Copper plate books

A few years back I played a bit with copper plate. I bought an old hot water cylinder in a scrap yard, cut it up, polished the plates and started engraving it with a burin. Little pictures as illustrations for my “Bestiary”. Local art centre had a rolling press for hire, so one weekend we spent inking my plates and printing them in their workshop. Results were short of spectacular, by a large margin, technique is messy and unforgiving and after half a dozen plates I chucked it in and moved onto something else. Engraved plates reposed in the bottom of the trunk until a few weeks ago, when I decided to turn them into book covers. After a lot of thinking I figured a way of attaching the copper plate to the text block and following pictures are the result.


“Amphisbaena”, a two-headed lizard, about 6 inches tall book. Spine is goat skin.

“Leontopontes”, legendary insects collected, dried and used to poison lions in the middle ages. Spine is a tanned barramundi skin. Height about 6 inches.

For some of the plates I still have the matching first prints.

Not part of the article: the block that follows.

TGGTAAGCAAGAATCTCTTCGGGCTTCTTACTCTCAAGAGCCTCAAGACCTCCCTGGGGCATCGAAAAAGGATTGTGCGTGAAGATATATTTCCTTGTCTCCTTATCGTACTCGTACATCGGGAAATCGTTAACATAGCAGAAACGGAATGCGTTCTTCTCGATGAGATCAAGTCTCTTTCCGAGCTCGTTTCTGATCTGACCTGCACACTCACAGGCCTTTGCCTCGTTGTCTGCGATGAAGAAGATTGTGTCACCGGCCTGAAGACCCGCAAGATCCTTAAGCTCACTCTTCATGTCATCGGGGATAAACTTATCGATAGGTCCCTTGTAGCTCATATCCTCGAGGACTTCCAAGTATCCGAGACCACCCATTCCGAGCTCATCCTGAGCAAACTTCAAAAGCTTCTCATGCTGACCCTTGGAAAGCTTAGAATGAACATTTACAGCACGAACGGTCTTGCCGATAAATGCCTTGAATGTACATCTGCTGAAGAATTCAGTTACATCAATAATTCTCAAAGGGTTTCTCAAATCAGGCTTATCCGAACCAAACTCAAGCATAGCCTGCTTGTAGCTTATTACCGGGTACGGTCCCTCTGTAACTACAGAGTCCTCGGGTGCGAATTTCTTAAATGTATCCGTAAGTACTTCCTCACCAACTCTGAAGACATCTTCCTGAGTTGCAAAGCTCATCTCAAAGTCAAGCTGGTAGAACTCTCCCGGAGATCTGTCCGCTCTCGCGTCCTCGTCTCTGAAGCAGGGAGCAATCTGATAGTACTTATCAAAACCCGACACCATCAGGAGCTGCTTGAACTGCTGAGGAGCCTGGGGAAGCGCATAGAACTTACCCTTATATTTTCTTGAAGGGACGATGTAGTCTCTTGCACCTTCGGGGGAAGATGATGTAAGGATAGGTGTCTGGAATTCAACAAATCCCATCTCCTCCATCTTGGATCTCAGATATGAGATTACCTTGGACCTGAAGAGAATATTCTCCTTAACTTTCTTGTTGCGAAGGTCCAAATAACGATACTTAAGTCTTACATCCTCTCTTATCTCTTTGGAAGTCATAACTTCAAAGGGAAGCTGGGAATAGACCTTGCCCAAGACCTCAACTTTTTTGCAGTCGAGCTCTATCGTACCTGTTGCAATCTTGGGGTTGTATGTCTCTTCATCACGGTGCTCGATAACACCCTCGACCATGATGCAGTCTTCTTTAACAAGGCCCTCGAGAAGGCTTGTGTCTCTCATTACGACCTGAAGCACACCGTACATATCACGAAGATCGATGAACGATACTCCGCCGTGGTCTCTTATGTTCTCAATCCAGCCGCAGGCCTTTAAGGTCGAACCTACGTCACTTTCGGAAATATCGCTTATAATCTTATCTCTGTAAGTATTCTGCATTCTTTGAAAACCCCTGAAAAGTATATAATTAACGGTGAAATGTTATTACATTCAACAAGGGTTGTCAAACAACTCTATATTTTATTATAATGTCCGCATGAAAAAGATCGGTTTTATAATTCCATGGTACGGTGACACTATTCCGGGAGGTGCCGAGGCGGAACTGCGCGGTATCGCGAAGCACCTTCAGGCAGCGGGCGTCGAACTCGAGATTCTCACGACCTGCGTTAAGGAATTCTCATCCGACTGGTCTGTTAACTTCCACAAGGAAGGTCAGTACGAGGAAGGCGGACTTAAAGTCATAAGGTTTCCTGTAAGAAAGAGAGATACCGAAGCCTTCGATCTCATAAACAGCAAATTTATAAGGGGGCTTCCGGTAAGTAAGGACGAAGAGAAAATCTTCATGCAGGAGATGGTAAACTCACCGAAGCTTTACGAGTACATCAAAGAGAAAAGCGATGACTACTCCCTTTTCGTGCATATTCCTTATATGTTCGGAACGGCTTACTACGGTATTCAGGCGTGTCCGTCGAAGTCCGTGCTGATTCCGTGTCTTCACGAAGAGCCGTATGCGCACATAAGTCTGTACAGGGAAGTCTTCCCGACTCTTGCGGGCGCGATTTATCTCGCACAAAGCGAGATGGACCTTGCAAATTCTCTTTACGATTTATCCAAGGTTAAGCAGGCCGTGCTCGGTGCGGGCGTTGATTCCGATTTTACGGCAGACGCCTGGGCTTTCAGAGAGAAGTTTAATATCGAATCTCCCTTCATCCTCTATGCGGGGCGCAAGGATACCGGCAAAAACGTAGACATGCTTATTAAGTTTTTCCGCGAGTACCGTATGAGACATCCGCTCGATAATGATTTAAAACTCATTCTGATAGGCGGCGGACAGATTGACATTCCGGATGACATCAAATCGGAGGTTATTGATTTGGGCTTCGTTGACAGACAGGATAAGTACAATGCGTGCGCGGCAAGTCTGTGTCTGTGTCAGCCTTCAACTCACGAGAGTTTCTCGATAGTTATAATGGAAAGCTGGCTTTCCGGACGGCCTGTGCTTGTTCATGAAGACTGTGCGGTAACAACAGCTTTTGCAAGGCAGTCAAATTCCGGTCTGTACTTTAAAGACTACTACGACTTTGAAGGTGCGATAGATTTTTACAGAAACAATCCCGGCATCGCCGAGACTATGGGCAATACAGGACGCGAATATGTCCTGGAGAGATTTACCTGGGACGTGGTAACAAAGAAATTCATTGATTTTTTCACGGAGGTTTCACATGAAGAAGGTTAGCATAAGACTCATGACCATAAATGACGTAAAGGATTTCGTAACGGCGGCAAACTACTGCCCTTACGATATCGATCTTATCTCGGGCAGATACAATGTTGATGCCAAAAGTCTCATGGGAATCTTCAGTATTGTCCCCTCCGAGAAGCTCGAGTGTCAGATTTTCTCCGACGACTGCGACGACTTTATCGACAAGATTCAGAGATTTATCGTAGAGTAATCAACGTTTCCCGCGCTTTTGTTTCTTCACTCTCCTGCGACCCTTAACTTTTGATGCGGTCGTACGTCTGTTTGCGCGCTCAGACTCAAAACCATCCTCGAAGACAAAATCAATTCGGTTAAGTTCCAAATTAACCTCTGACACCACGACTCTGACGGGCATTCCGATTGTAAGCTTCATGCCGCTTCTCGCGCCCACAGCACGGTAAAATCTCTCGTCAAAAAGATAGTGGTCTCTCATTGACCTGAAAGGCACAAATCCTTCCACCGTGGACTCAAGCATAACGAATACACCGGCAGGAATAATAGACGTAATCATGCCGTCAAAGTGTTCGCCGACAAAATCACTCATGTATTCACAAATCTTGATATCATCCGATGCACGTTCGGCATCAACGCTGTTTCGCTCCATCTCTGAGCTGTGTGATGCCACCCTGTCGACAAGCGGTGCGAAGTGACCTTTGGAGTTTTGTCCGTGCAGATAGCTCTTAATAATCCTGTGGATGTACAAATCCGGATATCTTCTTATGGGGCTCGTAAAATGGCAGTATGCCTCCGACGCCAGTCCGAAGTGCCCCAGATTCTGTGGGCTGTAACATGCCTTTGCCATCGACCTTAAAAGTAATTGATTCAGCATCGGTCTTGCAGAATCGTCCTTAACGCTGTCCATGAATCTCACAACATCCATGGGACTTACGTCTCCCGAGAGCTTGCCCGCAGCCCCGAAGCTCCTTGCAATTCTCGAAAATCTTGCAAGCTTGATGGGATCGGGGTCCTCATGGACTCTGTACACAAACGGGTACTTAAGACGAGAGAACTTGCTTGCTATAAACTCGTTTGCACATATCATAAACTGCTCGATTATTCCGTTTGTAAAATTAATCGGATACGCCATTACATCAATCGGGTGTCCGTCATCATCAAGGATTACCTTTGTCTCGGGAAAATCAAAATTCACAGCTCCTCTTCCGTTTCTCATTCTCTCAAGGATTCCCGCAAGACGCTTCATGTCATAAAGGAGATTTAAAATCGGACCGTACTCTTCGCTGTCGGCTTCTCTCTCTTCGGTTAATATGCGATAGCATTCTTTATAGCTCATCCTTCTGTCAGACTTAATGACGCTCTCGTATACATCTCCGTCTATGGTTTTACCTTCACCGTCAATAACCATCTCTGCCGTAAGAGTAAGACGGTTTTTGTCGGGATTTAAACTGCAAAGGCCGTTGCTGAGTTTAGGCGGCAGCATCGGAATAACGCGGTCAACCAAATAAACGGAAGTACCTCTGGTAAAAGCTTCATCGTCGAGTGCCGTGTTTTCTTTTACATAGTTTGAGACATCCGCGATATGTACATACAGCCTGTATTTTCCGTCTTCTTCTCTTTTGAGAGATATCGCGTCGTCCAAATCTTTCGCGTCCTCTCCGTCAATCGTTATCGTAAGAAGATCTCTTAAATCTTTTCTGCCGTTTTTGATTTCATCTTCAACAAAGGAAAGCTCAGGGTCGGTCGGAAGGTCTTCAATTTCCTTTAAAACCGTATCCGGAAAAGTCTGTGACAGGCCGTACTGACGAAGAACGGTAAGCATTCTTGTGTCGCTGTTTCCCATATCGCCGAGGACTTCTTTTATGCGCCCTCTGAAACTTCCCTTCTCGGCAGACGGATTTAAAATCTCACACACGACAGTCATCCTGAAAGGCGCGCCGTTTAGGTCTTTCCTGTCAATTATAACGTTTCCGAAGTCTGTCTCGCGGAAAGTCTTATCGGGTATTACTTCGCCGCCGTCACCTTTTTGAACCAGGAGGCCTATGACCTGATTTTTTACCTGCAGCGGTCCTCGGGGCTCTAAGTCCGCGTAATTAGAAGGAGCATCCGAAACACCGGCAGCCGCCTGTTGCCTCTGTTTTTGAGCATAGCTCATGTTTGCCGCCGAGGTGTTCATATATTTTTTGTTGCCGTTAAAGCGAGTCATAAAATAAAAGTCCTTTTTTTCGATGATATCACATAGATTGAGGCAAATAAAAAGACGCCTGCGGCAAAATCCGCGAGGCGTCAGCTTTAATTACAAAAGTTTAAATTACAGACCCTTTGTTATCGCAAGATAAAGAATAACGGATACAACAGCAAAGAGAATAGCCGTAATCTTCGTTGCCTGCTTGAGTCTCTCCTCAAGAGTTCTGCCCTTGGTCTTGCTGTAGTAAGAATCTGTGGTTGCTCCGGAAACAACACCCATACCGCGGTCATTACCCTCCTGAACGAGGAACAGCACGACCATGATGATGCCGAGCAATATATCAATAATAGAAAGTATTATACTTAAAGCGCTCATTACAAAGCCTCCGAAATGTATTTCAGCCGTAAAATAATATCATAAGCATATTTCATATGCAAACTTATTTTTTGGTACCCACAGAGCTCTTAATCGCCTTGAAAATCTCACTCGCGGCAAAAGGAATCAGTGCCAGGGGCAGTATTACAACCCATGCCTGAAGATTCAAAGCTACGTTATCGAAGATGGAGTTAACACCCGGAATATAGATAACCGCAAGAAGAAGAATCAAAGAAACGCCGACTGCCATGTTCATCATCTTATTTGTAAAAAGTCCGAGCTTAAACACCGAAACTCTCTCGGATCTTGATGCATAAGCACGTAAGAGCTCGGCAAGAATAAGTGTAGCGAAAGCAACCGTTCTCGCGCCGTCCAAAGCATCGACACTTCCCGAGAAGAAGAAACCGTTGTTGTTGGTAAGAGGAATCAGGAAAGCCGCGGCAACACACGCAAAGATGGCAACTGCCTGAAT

“Capricorn” is a larger plate, about 8 inches tall. Only one print survived, but refused to be photographed.

“Mermaid” has a complex history. Originally Nat’s drawing for my “Bestiary”, I re-drawn it in Japan as a street arrist, then used a copy to engrave this plate. Paper in the journal is Tintoretto, spine a goat.

Prints are naturally a mirror image of the plate.

The last copper book is a salvage, aboriginal printing plate saved from the copper scrap heap. Spine is tanned barramundi.

I cut the etched plate in half, drilled stitching holes into the edges and sewn the text block between them.

Photos by Nat from

One thought on “Copper plate books

  1. Pingback: Copper plate books | – ✄ – - ✄ – the smallest forest – ✄ – - ✄ –

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